Saturday, March 12, 2011

Japan's Nuclear Crisis Reveals Difference in Communication Styles

Shortly after the earthquake & tsunami in Japan, statements by Japanese nuclear officials prompted both TPM's Josh Marshall and Matt Yglesias to express hope that the plants in question were out of danger. But if you go back and read the statements, Japanese officials weren't saying there would never be any danger; they were specifically saying "no release of radiation had been detected" so far.

I wonder if there's a cultural difference there - while we're used to hearing nightmarish warnings from U.S. officials, Japanese officials have simply related the current facts without inference, speculation or prediction.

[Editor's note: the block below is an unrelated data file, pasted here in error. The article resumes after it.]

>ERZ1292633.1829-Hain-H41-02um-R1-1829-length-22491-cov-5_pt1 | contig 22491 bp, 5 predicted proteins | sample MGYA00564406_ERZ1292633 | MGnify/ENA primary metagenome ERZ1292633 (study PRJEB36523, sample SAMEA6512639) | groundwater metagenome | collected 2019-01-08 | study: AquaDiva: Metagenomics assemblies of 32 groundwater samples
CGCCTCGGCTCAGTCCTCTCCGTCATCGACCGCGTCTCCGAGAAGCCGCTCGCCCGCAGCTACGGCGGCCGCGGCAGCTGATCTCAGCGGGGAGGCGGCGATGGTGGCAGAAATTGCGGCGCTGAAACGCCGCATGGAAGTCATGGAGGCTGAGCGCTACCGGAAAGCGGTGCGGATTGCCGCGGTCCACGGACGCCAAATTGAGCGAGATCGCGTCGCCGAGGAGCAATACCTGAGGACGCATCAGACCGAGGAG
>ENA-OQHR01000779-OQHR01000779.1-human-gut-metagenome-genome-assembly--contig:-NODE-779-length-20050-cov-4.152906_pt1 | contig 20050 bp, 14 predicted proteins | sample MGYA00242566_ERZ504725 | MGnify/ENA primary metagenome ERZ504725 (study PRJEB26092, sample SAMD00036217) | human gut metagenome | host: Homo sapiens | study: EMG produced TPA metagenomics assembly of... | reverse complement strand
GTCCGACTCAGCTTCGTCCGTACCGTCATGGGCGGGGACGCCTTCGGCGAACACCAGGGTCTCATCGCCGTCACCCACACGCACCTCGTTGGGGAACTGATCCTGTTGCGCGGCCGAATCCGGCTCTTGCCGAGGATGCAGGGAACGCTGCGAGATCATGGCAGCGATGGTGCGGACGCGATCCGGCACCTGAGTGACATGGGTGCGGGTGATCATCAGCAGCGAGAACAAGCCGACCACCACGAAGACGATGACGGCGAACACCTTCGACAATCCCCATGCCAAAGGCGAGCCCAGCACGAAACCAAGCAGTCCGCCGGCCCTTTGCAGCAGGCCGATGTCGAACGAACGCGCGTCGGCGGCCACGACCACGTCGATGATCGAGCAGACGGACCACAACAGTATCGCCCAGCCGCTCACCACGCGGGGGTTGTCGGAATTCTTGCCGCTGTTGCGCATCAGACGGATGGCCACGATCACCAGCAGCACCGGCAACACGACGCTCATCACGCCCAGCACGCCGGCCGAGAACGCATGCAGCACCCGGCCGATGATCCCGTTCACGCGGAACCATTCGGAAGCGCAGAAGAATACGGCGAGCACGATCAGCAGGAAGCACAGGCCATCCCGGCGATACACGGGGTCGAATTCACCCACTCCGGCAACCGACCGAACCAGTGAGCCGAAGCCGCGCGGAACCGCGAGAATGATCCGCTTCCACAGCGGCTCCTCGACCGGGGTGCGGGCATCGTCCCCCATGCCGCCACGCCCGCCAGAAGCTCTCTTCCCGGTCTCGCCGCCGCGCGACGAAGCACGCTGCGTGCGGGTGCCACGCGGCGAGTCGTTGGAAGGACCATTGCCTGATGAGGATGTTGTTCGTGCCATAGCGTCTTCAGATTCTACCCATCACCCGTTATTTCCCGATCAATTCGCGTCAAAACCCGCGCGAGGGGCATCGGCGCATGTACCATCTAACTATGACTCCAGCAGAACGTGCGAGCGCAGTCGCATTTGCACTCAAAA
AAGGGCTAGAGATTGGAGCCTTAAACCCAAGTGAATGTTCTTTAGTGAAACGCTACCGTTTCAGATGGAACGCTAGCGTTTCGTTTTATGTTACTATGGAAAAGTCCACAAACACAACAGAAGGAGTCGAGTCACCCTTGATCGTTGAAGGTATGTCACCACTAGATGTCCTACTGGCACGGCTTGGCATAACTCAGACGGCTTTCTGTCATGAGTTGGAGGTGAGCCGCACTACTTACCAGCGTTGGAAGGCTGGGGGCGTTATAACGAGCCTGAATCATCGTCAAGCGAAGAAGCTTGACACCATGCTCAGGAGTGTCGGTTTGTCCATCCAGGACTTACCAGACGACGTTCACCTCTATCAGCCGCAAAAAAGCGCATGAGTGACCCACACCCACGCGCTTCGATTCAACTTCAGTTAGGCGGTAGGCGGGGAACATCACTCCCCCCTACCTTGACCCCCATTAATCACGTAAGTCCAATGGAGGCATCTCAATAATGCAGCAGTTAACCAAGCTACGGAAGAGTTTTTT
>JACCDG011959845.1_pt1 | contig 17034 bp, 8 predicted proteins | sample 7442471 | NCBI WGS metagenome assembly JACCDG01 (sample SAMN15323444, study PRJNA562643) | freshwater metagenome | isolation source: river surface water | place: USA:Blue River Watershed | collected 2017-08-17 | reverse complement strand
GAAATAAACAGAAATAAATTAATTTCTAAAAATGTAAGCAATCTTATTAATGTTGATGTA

Why the difference? Some U.S. officials say nothing short of the worst-case scenario will get Americans to heed any threat. And even then, they may ignore emergency instructions - among the Galveston, TX residents who heard the dire warning they faced "certain death" if they didn't evacuate ahead of Hurricane Ike, 50% stayed put anyway.

So when Japan's Chief Cabinet Secretary says "there is no immediate danger" after this morning's blast at the Fukushima Daiichi plant, who can be sure what to expect next?



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